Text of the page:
With two days until a vote, South Carolina’s primary has been rocked by a triple whammy of scandal and confusion, putting Mitt Romney’s easy walk to victory in serious doubt. In a space of a few hours this morning:

  • Rick Perry announced that he was bowing out of the race, and endorsing Newt Gingrich. Perry, who had been polling at 4%, a meteoric fall from polling in the 30s in 2011, learnt yesterday that his co-campaign chair, John Stemberger, had withdrawn his support, saying Perry wasn’t up to it, and switching his support to Rick Santorum.
  • The Iowa Republican Party announced that Rick Santorum had in fact won the Iowa caucus, by about 30 votes. However an official result couldn’t be verified, as eight precincts (out of 1000, covering a total of less than 100,000 votes) had no written record of their vote.
  • The ABC network announced that it would be screening an interview with Gingrich’s second wife, Marianne, after tonight’s debate, and released a taster in which Marianne recounted how Newt had asked her for an “open marriage”, so that he could continue his affair with his mistress (and current wife) Callista.

That was by lunchtime.

The result — well, who knows? Perry’s departure at this point may assist with 1% or 2% of the vote — enough to push Gingrich over the top — but had he got out after Iowa, and thrown his 10% base to one or t’other of Santorum or Gingrich, Romney might well be running second in South Carolina by now.

He had been persuaded back in by his gormless family, and with the hope that he could win Texas, his home state, a winner-take-all primary, and thus have 150-plus delegates to throw around at the Convention. But by Wednesday it appeared that even Texas was slipping away from him, which would have been a further humiliation to a candidate who has gone, in the space of a year, from being a mysterious and dashing Texas giant, to being a late-night punchline.

He has also perhaps become the second victim of the Colbert “bump” — the fact that he may be polling below Comedy Central presenter Stephen Colbert, a native South Carolinian, who announced last week that he was running for “President of South Carolina”. Polling below Colbert appeared to be the final ignominy for the hapless Jon Huntsman, and it may have finished off Perry too. The pressure was off for a while, after it became clear that there was no capacity for write-in candidates on the SC ballot.

Colbert has now solved that problem — by urging people to vote for Herman Cain, who is on the ballot, and aided by the SuperPAC, “For a better tomorrow, tomorrow” running ads in which a vote for “Herman Cain” is urged over pictures of Colbert.

Herman Cain, the poor desperate booby, has been happy to get in on the act, and will be appearing with Colbert in a rally in Charleston tomorrow. Today he made an endorsement … of no one, endorsing “we the people”. Jesus.

With Perry endorsing Gingrich as a “conservative visionary”, Newt could have tried afresh to get Santorum to withdraw from the race to go over the top against Mitt. But the Iowa victory for Santorum makes it impossible to get that — and impossible even if Santorum wanted to. The victory is ludicrous of course — no one knows who won Iowa, and anyone who did, did so by a dozen votes or so.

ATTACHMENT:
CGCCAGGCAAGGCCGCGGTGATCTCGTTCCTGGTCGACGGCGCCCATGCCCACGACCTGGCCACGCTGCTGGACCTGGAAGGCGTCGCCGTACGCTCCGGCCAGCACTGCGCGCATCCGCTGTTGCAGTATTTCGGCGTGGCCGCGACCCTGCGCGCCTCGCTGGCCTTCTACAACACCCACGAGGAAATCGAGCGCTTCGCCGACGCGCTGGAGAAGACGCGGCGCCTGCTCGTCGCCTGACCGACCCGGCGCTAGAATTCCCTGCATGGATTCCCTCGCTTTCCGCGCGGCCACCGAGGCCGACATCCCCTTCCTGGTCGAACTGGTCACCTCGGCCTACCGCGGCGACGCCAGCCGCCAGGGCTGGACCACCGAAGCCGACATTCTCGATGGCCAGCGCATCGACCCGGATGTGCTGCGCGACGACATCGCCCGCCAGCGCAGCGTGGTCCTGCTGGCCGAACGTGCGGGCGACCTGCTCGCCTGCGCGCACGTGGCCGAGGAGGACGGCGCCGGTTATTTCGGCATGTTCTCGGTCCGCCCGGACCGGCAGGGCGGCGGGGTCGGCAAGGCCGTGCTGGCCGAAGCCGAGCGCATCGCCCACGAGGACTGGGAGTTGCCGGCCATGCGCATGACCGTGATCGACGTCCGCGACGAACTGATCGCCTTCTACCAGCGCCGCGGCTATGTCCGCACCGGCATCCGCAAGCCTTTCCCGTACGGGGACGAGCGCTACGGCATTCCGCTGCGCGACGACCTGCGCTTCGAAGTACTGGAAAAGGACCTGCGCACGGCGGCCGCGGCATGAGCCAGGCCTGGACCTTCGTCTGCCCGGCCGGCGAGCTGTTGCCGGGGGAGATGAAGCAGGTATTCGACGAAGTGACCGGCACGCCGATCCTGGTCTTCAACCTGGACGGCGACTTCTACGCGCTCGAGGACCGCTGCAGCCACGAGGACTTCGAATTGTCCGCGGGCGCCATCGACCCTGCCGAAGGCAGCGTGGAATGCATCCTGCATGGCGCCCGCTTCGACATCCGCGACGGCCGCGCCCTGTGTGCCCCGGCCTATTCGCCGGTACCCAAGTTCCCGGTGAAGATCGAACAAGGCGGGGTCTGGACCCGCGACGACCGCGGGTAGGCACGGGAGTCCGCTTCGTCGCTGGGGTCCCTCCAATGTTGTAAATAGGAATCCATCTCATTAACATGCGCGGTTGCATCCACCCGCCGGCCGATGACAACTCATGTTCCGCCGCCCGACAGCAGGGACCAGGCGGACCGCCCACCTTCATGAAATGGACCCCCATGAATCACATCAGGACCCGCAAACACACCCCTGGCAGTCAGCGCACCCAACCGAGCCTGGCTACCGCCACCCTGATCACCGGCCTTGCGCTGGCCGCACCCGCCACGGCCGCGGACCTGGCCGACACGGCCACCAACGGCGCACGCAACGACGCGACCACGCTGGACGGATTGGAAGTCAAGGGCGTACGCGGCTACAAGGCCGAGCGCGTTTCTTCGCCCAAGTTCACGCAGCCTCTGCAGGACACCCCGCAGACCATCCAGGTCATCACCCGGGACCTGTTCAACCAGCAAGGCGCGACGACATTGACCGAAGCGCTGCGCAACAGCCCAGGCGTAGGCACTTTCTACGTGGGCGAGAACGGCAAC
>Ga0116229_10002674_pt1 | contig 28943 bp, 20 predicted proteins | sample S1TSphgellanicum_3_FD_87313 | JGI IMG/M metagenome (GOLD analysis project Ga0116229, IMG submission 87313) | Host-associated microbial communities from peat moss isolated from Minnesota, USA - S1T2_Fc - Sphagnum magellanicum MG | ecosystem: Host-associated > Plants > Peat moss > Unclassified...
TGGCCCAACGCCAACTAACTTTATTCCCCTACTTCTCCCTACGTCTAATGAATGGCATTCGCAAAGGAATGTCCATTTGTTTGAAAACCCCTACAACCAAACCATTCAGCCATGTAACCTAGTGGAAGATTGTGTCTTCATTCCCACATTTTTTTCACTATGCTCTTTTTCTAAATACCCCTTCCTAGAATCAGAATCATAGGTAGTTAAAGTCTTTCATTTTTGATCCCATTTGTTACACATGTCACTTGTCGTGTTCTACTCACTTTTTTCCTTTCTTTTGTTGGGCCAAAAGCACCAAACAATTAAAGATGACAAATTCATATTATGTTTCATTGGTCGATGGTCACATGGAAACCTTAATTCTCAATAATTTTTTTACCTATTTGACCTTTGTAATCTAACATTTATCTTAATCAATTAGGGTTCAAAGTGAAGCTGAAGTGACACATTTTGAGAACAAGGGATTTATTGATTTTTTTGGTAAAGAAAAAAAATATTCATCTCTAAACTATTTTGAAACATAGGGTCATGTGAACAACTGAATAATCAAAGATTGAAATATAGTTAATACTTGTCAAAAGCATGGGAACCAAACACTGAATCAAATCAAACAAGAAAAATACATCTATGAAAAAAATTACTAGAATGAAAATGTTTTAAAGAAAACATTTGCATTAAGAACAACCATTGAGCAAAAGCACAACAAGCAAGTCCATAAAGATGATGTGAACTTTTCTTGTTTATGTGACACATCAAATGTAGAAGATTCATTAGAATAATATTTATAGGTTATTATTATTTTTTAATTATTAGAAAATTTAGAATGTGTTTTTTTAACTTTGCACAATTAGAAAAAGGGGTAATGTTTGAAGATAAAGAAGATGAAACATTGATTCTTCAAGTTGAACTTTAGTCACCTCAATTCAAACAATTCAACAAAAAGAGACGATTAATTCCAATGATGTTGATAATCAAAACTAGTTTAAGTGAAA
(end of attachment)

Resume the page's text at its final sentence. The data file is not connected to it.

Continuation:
There’s a reason the Iowa caucus wasn’t the first contest, prior to 1972 — because it’s rubbery as hell, all these people tallying votes in their kitchen, and delegates aren’t bound anyway. Had Santorum been announced as the winner at the time, no great difference would have been made to the New Hampshire poll.

But going into South Carolina it might have been an entirely different matter. Even now, it may throw a few votes back towards him, and thus muddy the waters further.

For Gingrich, it is going to be a hell of a 48 hours. Four polls have him leading Romney by two to four points, a turnaround based on his strong debate performances, and his rousing town hall meetings, the only such gatherings (aside from Ron Paul’s) with any energy.

And now … now he might see that dashed by an hour interview in which his wife tells of the way in which he approached her for an open marriage so he could effectively set up a European marriage, chiding his wife for wanting him “all to herself”.

Marianne Gingrich looks like the scorned woman, middle-aged, a bit baggy, a little sad, compared to the blondebot Callista who replaced her. Is it real? Is it an act? Who knows, but she gives the appearance of a woman used up and discarded by a huge egomaniac man-baby whom she loved, but was not loved back by.

Gingrich may not be able to get out of this one with his usual pious “I made mistakes” bullshit, because this is so calculated in the telling that it reminds people that Gingrich is a member of the elite he purports to despise, and with the same humanistic morals — the idea that *gasp* relationships are between people, and not arranged by Jesus in heaven — of most of the rest of us.

But beyond that, he’s just going to sound like a prick — he’s going to sound worse than most of us. Revenge is best served cold, they say. Marianne Gingrich is dishing up a Bose-Einstein condensate, a single quantum wave of hate moving towards Romney.

Nevertheless, even if he loses, Gingrich will stay — unless the polls are completely delusional and he’s still in the basement. He is tracking across the vast wastes towards the winner-take-all primaries, where who knows who knows who knows? There’s a lot of mornings still to go.

Peter Fray

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